So this algorithm confirms that there is no exact solution to the constraints that IGN sets up. IGN is an approximate solution though, and has numerical drift across space to distribute the error of not exactly solving the constraints. IGN itself was tuned by hand and eye, so I would bet is not be the optimal formula for being an approximate solution to these constraints. I’m not sure how you’d find the optimal formula though (let’s say, optimal in a least squared error sense?).

Anyhow it made me think… as far as TAA is concerned, it’s primarily the 3×3 block constraints that matter to the neighborhood sampling, and not the rows and columns constraints. So, I made an IGNRelaxed() function which doesn’t have them. After running for 13 minutes, it’s found 49,536 solutions. I don’t have a very exact way to measure progress but it didn’t seem anywhere near done so I killed it.

I’m not sure if this sampling pattern would be any good in practice. On one hand, it is optimized towards TAA’s neighborhood sampling, but it doesn’t have anything to fight regular structure or promote diversity of values in small regions. Maybe it has a use, maybe not. If you give it a try, let me know!

UPDATE: Extensions Briefly Explained

Here are some other extensions to this algorithm:

  • Knuth’s DLX2 has the ability for optional items to have a color, and be allowed to be covered by any number of items of the same color. An example usage case is in making a cross word puzzle. The letters could be the color, and it’s ok if two words claim the same letter in the same cell where the words overlap.
  • DLX3 allows you to specify a min and max number of coverings per item instead of requiring exactly 1 coverings. This could let you set up constraints like putting N queens and 1 king on a chess board and making it so between 2 and 4 of the queens must be attacking the king.
  • DLX5 lets you give a cost per option, and a tax (discount) per item. This lets you find minimum cost solutions. The cost doesn’t drive the search though, unfortunately. It searches exhaustively and gives you the k best scoring solutions.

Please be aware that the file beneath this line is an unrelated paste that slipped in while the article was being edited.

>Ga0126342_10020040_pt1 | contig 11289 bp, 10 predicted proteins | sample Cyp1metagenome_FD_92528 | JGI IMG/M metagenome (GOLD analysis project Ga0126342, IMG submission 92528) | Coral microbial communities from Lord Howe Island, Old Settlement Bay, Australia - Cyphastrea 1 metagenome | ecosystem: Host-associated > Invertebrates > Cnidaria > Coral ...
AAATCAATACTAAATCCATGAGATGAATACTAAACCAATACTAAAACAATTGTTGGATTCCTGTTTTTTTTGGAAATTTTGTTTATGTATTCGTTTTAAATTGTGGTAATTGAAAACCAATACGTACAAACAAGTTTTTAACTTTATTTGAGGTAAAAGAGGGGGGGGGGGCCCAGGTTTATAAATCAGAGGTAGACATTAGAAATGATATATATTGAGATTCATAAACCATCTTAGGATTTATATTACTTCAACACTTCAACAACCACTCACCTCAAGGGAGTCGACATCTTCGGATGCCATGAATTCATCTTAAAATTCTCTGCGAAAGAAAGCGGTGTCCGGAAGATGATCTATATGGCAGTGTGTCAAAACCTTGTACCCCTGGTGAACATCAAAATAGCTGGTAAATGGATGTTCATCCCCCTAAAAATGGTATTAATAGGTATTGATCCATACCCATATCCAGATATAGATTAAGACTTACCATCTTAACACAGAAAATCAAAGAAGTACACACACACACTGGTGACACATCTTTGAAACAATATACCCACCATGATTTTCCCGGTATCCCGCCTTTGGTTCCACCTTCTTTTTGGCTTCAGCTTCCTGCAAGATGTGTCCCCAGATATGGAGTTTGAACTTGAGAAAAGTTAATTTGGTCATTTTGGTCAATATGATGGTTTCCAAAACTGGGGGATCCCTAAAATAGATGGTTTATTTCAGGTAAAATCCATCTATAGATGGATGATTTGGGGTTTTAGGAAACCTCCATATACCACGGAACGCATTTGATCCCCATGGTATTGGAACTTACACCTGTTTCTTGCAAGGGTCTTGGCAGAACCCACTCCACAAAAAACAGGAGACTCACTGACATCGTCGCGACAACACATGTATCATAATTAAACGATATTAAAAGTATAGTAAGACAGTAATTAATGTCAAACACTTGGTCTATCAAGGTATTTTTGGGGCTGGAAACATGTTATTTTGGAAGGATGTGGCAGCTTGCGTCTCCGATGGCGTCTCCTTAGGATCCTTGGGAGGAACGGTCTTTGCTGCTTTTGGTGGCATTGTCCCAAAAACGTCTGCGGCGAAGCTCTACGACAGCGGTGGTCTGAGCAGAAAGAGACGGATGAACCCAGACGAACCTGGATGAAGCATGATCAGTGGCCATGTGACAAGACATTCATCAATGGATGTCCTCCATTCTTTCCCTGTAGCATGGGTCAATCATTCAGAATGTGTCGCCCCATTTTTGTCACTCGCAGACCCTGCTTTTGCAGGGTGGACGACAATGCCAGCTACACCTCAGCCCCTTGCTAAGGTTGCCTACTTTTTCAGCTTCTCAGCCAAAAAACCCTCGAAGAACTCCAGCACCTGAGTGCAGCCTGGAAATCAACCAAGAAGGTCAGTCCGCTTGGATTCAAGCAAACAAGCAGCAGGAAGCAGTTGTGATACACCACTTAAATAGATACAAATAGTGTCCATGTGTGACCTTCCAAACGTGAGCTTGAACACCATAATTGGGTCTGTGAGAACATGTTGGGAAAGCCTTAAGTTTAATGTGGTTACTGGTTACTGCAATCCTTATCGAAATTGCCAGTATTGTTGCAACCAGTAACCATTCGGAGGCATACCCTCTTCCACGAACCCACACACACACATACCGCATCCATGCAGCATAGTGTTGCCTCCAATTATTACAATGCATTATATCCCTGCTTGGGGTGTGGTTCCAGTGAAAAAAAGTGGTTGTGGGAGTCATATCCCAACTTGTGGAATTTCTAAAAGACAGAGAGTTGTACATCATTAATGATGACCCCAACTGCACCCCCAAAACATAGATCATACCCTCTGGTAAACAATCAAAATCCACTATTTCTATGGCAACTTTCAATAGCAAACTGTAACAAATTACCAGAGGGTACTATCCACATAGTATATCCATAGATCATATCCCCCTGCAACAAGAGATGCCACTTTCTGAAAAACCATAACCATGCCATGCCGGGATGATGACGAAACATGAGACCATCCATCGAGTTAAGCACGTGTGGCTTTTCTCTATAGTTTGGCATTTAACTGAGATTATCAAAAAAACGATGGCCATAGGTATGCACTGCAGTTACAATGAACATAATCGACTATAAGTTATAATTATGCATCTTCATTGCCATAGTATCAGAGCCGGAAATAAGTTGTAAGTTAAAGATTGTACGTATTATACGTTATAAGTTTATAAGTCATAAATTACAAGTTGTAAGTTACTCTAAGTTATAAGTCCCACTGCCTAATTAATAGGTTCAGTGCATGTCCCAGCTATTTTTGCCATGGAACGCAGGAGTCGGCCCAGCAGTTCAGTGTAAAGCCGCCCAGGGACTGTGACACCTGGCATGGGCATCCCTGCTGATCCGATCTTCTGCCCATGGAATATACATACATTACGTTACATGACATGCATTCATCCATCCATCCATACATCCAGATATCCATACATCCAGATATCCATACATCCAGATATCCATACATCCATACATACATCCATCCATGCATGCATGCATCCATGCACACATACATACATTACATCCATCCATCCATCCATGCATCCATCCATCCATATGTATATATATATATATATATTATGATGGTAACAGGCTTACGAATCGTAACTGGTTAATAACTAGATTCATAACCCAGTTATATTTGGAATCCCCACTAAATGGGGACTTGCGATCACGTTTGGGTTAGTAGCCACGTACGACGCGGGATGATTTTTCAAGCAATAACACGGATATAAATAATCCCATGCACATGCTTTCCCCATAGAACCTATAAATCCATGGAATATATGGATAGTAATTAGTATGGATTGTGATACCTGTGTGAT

I’ll bet you can imagine other extensions as well. This basic algorithm seems very natural to modify towards other specific goals, or constraint types.

Closing & Links

AlgorithmX using Dancing Links is super powerful and super fast. I feel like more folks need to know about these techniques.

My goal was to see if this algorithm (+ extensions) could be used as an alternative to void and cluster and simulated annealing for generating noise textures (sampling matrices). After learning more, it looks like it could, but only in narrow & rare usage cases. It has the ability to score solutions, but the scoring doesn’t drive the search. For making blue noise without any other hard constraints, it would just be a brute force search then.

I think this algorithm could be made multithreaded if needed, by splitting the “search tree” up and giving a piece to each thread. It’s hard to know how to split this fairly though, so might need some sort of work stealing setup. I’m not real sure, but it seems doable.


Knuth’s talk about this topic: https://www.youtube.com/watch?v=_cR9zDlvP88

Knuth’s writeup on AlgorithmX and Dancing Links (DLX1): https://www-cs-faculty.stanford.edu/~knuth/programs/dlx1.w

Here are other programs he has written, including extensions to DLX (DLX2, DLX3, etc): https://www-cs-faculty.stanford.edu/~knuth/programs.html


The video that started me down this rabbit hole: https://www.youtube.com/watch?v=c33AZBnRHks

@kmett (https://twitter.com/kmett) did a live coding youtube video of this algorithm: https://www.youtube.com/watch?v=IoXDNWhN0aw

Here is his explanation of it too: https://twitter.com/kmett/status/1585133038135975936?s=20&t=0IWdGtwBR-vN1V26eIN68A

Calculating Discrete Sums With Umbral Calculus

Before we get into umbral calculus I want to talk about discrete calculus.

Discrete calculus lets you do calculus operations on discrete functions. These are functions like y=f(x) where x has to be an integer. Limits can no longer get arbitrarily close to 0 in discrete calculus since the smallest difference between integers is 1. One consequence of that is that derivatives (aka deltas aka \Delta) are calculated using finite differences, commonly forward differences. When the smallest valued difference is 1, it falls out naturally from the definition of the derivative, setting h to 1.

\frac{d}{dx} f(x) = \lim_{h \to 0} \frac{f(x+h)-f(x)}{h}

\Delta f = f(x+1) - f(x)